Giscard landed the seat of Senegal's famous poet-president Leopold Sedar Senghor, despite some criticism the French statesman was not much of a writer. He becomes the sixth statesman nominated to the academy since its foundation in 1635.
Some Gaullist members tried unsuccessfully to launch an anti-Giscard lobby, but failed to gain a majority. A smattering of demonstrators also protested outside the Paris academy, demonstrating against the former president's murky past dealings in the Central African Republic.
Giscard's fairly forgettable works including a novel, a few essays and a two-volume memoir. But as supporters pointed out, Academy members do not necessarily have to be writers. Rather they must be accomplished academics and help produce the academy's dictionary.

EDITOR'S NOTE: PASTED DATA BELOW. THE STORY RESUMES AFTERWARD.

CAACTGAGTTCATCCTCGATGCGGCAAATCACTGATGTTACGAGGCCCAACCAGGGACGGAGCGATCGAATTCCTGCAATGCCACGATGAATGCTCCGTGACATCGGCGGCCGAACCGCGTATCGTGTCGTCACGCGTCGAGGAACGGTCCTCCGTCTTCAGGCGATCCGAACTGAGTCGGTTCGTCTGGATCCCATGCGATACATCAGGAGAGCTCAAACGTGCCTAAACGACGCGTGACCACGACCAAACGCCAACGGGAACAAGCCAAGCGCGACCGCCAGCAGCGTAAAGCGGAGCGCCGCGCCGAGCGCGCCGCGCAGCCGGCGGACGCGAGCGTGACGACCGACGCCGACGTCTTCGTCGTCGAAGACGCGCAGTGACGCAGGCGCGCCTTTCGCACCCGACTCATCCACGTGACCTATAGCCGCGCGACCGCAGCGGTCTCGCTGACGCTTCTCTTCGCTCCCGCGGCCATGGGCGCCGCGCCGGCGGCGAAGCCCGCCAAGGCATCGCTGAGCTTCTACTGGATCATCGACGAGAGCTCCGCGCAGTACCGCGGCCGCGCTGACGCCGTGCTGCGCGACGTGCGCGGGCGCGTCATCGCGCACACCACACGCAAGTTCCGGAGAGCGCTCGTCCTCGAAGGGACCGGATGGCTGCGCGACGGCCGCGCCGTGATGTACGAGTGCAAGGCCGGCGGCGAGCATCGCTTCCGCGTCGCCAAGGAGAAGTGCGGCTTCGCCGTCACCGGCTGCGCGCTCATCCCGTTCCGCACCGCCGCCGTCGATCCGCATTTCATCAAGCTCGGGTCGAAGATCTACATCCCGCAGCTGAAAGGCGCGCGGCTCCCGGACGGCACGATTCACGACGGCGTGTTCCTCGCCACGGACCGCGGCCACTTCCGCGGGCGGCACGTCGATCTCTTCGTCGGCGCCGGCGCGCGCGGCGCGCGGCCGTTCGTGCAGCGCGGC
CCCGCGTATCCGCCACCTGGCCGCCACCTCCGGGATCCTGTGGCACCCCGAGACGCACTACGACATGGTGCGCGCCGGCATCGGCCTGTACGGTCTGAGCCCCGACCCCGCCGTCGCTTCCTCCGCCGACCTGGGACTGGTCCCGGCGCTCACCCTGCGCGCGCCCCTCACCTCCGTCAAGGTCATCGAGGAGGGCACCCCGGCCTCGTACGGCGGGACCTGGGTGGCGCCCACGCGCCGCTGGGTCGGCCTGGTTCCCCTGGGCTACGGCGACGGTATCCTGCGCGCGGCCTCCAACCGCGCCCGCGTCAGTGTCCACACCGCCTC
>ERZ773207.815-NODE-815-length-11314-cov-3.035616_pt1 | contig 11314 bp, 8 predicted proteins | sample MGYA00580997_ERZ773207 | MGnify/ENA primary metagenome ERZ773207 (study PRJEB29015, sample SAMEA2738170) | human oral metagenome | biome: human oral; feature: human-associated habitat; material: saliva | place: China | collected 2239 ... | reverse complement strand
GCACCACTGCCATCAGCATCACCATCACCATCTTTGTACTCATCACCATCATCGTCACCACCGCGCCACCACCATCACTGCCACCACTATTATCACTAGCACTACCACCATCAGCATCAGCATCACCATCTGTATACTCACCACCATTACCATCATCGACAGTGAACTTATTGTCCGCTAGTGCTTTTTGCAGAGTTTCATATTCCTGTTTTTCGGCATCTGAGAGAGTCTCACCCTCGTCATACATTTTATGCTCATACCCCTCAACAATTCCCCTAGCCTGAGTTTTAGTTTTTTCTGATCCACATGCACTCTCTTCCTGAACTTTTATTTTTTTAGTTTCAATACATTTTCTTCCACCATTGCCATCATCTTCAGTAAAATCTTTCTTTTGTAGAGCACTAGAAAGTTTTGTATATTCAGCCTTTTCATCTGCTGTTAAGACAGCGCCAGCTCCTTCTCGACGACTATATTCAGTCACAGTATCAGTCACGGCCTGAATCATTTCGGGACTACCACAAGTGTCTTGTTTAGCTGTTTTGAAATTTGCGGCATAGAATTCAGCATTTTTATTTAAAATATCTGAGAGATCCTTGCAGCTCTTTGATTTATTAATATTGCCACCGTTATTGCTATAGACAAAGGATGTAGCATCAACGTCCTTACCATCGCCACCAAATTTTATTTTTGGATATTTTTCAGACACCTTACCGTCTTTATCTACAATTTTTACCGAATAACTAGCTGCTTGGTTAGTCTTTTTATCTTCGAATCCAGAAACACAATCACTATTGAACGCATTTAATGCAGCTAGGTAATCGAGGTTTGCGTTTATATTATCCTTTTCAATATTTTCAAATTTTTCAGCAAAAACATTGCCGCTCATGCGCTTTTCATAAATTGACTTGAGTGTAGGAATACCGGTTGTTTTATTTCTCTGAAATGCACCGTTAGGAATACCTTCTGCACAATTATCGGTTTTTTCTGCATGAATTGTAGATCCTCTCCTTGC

"I have no special training to help with the editing of a dictionary," Giscard joked to reporters during a press conference Thursday. "But I'm approaching an age when the idea immortality becomes a sought after value."